The Orange County Register's Brian Joseph takes a Golden State safari:
Once again, California faces a budget crisis. Revenues are projected to come in lower than anticipated. The governor and special interest groups are sparring over competing tax measures. Angry college students are occupying the Capitol.
And yet the most talked about issue in Sacramento these days is a Fish and Game Commissioner who legally killed a mountain lion in Idaho.
Ever since news of Dan Richards' hunting trip came to light in late February, the Watchdog has been patiently waiting for the story to burn itself out. But after three weeks of intense scrutiny, the story doesn't seem to be going anywhere. News organizations, state policy makers and callers to legislative offices continue debating this only-in-California controversy.
This parody of the land of the nuts and the fruits is not intentional. Although Californians have turned out by scores to support Richards, his fellow commissioners quietly voted to demote him the other day.
Felicity Barringer of New York's Times newsparchment takes readers on a misty watercolored journey through the history of her own hunter-gatherer ancestors before settling in to describe California's Idaho mountain lion controversy in this way: "Local newspaper opinion polling on Mr. Richards's actions continues."
Barringer doesn't mention that this polling not only continues but shows public support for Richards at 67 percent.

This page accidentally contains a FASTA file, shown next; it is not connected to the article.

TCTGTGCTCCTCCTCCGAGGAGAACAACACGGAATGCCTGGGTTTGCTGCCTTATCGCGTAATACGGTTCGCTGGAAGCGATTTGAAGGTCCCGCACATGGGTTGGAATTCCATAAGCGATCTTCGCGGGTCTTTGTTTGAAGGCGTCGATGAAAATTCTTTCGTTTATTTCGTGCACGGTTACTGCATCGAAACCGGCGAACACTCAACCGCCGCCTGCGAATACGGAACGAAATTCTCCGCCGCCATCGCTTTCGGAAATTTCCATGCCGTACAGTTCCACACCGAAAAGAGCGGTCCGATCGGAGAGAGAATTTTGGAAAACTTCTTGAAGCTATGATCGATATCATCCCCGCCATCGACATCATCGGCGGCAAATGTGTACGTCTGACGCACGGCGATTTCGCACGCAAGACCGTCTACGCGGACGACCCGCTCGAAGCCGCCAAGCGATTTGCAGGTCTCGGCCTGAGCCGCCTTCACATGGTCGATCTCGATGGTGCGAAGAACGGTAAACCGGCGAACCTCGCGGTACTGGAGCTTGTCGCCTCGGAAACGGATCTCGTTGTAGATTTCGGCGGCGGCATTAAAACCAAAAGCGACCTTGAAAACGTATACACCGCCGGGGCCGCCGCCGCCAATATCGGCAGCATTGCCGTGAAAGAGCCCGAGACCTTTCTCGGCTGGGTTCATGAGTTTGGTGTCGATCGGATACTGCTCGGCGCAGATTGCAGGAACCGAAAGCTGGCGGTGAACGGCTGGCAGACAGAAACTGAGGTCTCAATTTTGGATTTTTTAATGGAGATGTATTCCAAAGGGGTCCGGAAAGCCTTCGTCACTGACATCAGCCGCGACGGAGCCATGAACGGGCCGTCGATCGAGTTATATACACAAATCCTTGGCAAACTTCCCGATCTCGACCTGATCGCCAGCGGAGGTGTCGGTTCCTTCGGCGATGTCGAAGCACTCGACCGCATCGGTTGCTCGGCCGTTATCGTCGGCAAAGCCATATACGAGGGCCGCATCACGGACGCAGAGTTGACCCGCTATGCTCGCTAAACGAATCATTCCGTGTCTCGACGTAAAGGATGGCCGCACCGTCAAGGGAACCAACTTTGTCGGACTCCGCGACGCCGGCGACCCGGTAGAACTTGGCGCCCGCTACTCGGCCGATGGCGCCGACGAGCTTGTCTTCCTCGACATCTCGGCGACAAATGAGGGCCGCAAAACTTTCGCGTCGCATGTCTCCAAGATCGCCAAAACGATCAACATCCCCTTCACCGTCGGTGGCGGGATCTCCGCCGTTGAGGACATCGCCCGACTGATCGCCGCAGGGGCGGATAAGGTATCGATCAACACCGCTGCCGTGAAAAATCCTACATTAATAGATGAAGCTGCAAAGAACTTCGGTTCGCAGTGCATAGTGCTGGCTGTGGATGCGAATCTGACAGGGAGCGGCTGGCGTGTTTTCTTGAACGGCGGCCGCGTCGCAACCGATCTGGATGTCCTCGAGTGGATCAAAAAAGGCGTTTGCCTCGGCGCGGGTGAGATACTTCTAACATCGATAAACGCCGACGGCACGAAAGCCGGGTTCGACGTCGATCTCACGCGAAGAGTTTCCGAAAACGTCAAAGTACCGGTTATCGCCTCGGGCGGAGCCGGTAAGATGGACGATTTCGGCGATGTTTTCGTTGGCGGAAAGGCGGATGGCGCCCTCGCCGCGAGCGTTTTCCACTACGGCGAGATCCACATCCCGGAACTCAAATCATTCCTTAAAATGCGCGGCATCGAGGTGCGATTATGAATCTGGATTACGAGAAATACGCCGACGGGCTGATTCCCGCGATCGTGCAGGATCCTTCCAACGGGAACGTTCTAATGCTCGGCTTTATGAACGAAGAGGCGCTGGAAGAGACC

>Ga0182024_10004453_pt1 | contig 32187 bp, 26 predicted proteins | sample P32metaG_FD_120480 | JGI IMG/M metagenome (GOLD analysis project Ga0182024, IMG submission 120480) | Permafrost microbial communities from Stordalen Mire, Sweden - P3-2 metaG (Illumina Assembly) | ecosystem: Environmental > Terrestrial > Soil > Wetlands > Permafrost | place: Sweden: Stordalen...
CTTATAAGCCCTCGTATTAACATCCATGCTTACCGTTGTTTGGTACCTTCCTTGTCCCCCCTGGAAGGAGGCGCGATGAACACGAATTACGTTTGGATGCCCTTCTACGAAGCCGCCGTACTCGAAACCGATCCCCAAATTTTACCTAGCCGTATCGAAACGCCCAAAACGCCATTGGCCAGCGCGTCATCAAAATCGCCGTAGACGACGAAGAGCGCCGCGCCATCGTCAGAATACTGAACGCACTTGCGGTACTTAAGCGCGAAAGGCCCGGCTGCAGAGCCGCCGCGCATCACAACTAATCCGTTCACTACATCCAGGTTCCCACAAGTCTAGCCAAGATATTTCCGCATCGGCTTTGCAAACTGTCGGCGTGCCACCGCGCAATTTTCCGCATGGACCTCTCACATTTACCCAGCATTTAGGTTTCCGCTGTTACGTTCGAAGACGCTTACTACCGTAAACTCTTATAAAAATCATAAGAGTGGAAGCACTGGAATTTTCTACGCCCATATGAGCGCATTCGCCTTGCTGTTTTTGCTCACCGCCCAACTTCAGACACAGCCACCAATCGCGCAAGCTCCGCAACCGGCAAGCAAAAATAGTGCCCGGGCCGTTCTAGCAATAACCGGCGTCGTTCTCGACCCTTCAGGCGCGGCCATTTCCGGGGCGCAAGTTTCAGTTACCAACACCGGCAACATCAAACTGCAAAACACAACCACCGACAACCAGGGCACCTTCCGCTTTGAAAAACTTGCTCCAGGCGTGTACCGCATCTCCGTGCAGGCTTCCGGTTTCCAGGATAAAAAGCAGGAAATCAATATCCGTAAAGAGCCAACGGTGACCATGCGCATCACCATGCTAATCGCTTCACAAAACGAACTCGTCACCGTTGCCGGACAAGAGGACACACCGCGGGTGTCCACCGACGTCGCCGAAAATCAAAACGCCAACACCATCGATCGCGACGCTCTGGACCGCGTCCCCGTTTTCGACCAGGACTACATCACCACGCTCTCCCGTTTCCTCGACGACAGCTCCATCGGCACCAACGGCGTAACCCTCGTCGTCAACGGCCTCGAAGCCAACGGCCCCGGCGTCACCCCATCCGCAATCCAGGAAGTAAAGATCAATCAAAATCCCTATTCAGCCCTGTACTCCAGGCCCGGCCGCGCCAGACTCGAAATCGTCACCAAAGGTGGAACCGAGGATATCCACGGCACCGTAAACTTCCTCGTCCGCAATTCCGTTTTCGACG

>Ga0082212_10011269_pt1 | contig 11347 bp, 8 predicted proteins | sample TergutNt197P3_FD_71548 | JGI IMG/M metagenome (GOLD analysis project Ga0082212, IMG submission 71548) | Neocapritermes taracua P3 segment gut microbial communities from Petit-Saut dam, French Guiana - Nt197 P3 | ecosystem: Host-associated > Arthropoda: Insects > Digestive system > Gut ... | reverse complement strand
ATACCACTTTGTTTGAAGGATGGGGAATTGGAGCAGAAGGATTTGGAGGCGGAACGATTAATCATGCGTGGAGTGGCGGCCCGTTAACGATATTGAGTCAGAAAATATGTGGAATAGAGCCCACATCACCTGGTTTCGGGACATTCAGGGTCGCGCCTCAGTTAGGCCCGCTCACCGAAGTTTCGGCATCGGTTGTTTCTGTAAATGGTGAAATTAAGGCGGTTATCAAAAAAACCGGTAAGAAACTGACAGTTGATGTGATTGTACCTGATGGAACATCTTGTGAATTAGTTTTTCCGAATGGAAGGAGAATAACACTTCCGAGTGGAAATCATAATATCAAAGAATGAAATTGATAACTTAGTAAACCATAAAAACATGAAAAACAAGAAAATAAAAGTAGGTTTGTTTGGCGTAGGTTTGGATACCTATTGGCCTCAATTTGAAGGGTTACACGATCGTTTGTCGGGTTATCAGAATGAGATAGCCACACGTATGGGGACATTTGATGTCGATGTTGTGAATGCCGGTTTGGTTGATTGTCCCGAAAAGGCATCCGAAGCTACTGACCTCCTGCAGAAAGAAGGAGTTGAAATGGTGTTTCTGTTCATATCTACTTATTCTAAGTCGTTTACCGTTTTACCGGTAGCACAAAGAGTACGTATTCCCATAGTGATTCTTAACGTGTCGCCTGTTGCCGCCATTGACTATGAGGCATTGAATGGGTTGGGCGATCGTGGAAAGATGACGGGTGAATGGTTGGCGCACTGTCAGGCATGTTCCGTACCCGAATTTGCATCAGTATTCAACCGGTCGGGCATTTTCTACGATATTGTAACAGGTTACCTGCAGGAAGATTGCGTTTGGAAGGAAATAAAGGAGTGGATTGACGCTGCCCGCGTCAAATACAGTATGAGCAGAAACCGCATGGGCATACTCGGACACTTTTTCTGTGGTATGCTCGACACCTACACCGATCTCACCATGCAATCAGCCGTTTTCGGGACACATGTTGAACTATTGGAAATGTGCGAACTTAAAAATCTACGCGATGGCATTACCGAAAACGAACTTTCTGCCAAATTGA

California doesn't just oppose the death penalty for mountain lions in other states. It insists on coddling mountain lions as they begin their careers of conscienceless predation upon other animals (including humans). Local media are celebrating the nursing back to health of a couple of mountain lion cubs found recently in downtown Burbank, with a Santa Barbara TV station noting, "Now a documentary will feature Olive and Magnolia and the issue of urban expansion into wildlife habitats."
Mountain lion controversies are ending gainful public careers in other states as well. AP reports that South Dakota's Game, Fish and Parks Department has fired a big-game biologist after he waited almost a day to report having made the final legal mountain lion kill of the hunting season. Biologist Lowell Schmitz appears not to have violated regulations, which allow a one-day grace period for reporting kills to the government. But his delay tragically cost three more Feline-Americans their lives. The Rapid City Journal has details:
Schmitz said last week that he was in a hurry after he shot the lion to get back to town and pick up his children from school. Then, Schmitz said, he got involved in helping with their homework and ended up with a migraine headache, so he waited to check in the lion until the next day.
Hunters have 24 hours to check in lions they shoot. Schmitz didn't violate regulations, but he was criticized for not in bringing the cat in sooner or at least calling GF&P in Rapid City where he worked as a biologist.
On the evening of Feb. 29, the lion kill on the GF&P website – one of the options hunters have in checking the status of the season – was at 69, one short of the season-ending quota of 70.
But the 70th lion was actually already in Schmitz's possession but unreported.
So the season remained open on March 1, and hunters killed three more lions that day.
I've never killed a mountain lion, but I'd like to hope such an experiences would be exhilirating enough that you wouldn't get a migraine after the hunt. Getting a migraine just doesn't seem very hunter-like to me.
Meanwhile, the mountain lions get payback: One cat ripped a six-year-old at Big Bend National Park in Texas last month. California mountain lions have been repaying humans for their concern with more than a century's worth of killings and maulings. And another cat recently clawed a child and a family dog in the Gem State itself.